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Gone Fishin: An Easy Rawlins Mystery [Large Print] [Paperback]

Walter Mosley
4.4 out of 5 stars  See all reviews (8 customer reviews)

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Book Description

May 1997

"God bless the day that Walter Mosley created Easy Rawlins!" Carolyn See of The Washington Post Book World voices the fervor of fans who love the streetwise, accidental detective and his gritty, sexy, violent world. Now, Mosley "opens a treasured window into the past of a very good friend" (Booklist), stepping back to Houston in 1939, where Easy has yet to get mixed up in the worst kind of business: other people's secrets.

In the beginning, there was Ezekiel "Easy" Rawlins and Raymond "Mouse" Alexander -- two young men setting out in life, hitting the road in a "borrowed" Ford headed for Pariah, Texas. The volatile Mouse wants to retrieve money from his stepfather so he can marry his EttaMae. But on their steamy bayou excursion, Mouse will choose murder as his way out, while Easy's past liaison with EttaMae floats precariously in his memory. Easy and Mouse are coming of age -- and everything they ever knew about friendship and about themselves is coming apart at the seams....

--This text refers to an out of print or unavailable edition of this title.

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From Amazon

Gone Fishin' actually marks the first appearance of Ezekiel "Easy" Rawlins, as well as his homicide-prone sidekick Raymond "Mouse" Alexander. But the story takes place in 1939, when both protagonists are still living in Houston. This is no tightly plotted mystery, but an atmospheric coming-of-age story, which gives the reluctant Easy an education in sex and death, family and forgiveness. As always, Mosley's prose is a marvel: musical, funny, and full of no-frills lyricism. And the unfolding of Easy's character is every bit as gripping as the breakneck plotting of the later installment. --This text refers to an out of print or unavailable edition of this title.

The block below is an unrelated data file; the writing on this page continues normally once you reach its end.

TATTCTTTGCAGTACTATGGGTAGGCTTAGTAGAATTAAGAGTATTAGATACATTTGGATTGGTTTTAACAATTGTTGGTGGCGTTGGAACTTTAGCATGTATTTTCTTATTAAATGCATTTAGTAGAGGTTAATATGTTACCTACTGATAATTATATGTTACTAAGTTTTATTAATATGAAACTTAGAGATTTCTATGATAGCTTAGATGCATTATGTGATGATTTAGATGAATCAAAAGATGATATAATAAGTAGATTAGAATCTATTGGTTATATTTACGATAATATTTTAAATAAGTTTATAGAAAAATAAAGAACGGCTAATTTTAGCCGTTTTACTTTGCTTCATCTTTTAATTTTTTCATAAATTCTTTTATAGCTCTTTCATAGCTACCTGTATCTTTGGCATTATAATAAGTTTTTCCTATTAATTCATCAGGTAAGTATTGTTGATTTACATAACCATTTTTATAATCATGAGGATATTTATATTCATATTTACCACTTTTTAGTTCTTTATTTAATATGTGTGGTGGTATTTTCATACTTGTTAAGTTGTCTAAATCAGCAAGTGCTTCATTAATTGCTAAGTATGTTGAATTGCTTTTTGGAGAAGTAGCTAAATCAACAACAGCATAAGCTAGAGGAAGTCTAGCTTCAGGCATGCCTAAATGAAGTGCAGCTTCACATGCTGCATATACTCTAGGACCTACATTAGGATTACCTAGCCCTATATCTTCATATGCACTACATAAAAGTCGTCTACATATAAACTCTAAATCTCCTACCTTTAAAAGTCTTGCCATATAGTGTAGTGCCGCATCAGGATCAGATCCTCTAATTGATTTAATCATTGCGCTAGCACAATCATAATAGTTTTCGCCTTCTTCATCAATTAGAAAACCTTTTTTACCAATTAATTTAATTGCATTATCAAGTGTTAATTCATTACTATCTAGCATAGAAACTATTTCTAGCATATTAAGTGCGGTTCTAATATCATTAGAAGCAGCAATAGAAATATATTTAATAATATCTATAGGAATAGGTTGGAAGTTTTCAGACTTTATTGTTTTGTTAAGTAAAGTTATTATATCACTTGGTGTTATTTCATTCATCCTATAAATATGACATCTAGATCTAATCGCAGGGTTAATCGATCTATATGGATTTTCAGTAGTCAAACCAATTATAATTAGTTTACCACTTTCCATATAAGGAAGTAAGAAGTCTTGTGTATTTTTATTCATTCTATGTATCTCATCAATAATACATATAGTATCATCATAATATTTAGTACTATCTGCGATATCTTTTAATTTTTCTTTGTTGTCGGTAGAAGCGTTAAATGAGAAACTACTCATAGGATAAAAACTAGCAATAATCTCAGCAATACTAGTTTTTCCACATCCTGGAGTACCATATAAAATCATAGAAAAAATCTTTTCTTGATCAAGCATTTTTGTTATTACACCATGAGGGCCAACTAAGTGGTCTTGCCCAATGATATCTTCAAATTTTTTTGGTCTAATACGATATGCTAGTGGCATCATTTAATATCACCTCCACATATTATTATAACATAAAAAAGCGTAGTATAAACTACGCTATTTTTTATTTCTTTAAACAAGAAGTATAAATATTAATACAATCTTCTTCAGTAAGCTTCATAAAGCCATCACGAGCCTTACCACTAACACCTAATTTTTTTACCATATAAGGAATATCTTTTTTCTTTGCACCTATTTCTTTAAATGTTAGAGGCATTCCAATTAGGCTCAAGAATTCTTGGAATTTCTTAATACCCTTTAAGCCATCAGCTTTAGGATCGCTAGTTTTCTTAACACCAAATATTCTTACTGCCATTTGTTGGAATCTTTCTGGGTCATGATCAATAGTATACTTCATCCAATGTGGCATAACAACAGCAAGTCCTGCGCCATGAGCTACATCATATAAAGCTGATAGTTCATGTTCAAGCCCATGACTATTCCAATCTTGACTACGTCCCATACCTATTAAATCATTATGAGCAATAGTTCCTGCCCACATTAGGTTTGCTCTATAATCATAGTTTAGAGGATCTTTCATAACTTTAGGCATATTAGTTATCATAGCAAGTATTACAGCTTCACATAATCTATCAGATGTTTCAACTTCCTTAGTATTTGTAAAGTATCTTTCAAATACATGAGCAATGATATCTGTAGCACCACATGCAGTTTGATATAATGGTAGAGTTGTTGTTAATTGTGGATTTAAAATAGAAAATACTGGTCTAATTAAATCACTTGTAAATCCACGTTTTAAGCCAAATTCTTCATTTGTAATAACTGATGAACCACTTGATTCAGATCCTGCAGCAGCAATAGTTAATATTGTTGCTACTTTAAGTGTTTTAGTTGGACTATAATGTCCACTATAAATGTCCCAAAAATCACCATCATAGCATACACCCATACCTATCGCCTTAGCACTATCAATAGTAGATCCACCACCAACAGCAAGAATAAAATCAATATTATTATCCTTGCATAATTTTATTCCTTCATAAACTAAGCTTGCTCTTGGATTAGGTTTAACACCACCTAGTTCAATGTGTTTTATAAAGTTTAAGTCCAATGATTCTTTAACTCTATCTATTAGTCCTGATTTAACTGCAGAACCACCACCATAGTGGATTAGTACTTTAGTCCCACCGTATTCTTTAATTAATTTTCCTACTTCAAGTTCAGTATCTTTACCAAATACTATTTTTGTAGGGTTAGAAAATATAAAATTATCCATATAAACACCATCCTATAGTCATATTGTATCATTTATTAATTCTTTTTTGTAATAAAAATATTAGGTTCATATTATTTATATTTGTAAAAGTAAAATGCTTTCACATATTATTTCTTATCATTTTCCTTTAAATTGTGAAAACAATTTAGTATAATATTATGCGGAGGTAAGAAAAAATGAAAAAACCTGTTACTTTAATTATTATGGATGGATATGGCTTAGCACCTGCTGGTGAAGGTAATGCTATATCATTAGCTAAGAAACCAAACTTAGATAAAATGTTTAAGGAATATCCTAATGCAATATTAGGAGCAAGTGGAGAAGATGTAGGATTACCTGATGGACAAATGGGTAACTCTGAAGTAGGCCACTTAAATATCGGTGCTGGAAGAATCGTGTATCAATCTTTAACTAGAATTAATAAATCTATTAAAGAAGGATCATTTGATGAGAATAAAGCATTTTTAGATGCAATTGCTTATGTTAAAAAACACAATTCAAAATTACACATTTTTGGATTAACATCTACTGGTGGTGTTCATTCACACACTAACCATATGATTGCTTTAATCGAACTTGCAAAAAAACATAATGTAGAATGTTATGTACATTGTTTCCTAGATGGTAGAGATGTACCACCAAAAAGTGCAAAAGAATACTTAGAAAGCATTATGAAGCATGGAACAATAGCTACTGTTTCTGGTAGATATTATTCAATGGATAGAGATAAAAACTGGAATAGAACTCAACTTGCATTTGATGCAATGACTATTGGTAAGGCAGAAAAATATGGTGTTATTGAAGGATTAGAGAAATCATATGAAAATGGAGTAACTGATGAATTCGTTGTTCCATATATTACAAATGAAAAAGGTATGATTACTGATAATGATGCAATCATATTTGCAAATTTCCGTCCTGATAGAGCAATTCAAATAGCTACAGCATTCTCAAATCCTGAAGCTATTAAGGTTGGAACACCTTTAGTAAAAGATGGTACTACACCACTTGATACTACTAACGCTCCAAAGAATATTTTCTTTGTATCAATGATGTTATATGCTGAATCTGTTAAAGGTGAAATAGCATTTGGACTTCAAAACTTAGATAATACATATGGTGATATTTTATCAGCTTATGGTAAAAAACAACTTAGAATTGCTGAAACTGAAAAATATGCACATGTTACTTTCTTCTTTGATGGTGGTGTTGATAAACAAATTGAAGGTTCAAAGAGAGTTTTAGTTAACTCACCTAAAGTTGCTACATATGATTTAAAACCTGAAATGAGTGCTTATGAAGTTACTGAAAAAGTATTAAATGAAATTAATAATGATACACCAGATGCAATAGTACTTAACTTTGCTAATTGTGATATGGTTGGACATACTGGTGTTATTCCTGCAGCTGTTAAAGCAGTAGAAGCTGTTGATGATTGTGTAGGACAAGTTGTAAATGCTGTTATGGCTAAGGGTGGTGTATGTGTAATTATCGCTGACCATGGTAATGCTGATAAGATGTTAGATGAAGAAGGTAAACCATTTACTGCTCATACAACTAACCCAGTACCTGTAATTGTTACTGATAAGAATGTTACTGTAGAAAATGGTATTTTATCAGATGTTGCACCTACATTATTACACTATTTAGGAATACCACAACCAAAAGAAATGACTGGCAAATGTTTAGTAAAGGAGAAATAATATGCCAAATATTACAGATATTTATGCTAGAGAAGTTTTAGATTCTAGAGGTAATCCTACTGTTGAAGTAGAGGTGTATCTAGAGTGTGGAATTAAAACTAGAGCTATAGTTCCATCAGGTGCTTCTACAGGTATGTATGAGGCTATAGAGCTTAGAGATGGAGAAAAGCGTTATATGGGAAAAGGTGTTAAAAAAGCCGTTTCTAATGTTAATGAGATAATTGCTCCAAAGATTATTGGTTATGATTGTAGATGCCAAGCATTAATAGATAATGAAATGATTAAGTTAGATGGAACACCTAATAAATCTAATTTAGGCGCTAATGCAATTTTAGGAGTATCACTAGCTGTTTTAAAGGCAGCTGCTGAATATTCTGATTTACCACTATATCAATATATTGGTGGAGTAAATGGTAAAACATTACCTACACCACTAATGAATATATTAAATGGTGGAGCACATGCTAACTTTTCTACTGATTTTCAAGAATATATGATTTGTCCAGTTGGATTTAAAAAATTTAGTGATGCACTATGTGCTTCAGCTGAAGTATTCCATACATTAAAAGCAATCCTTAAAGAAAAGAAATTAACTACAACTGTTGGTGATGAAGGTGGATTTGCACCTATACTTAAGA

From Publishers Weekly

Mosley's sixth Easy Rawlins novel is the chronological first?and less mystery or crime fiction than a powerfully raw, lyrical coming-of-age story. Here is 19-year-old Easy in 1939 before his war experiences and before his departure from Houston for L.A. Here, too, is Raymond Alexander, better known as Mouse, the most colorful and unpredictable series character. It's Mouse ("nuthin' but bad news wit' a grin") who uses a familiar blend of threats and bribes to pry Easy away from his uncertain job in Houston and onto the road in a borrowed '36 Ford. Their destination is desolate Pariah, Texas?Mouse's home once, and still home to his hated stepfather, Reese Corn. Along the way, they pick up a young couple running from trouble?not knowing that Mouse is worse trouble than any they've seen. Easy, drawn along in Mouse's wake, spends much of this novel in such a feverish state that his memories of his father are as real as the extraordinary people of Pariah?Momma Jo, the big, strong woman who lives alone in the swamp; her hunchbacked son, Domaque, whose literacy shames Easy; Miss Dixon, the white woman who owns Pariah. Encountering (sometimes precipitating) violent and unexpected threats, Easy and Mouse forge bonds that will link them in the decades that follow, though they choose very different paths. This late encounter with the early Easy offers an extra dimension to readers who have met, in previous stories, the man he grew to be. 150,000 first printing; author tour. (Jan.) FYI: Mosley, also published by Norton, chose Black Classic Press to bring out this novel to bolster the independent African American-owned press. Publisher W. Paul Coates will tour with Mosley to support this partnership.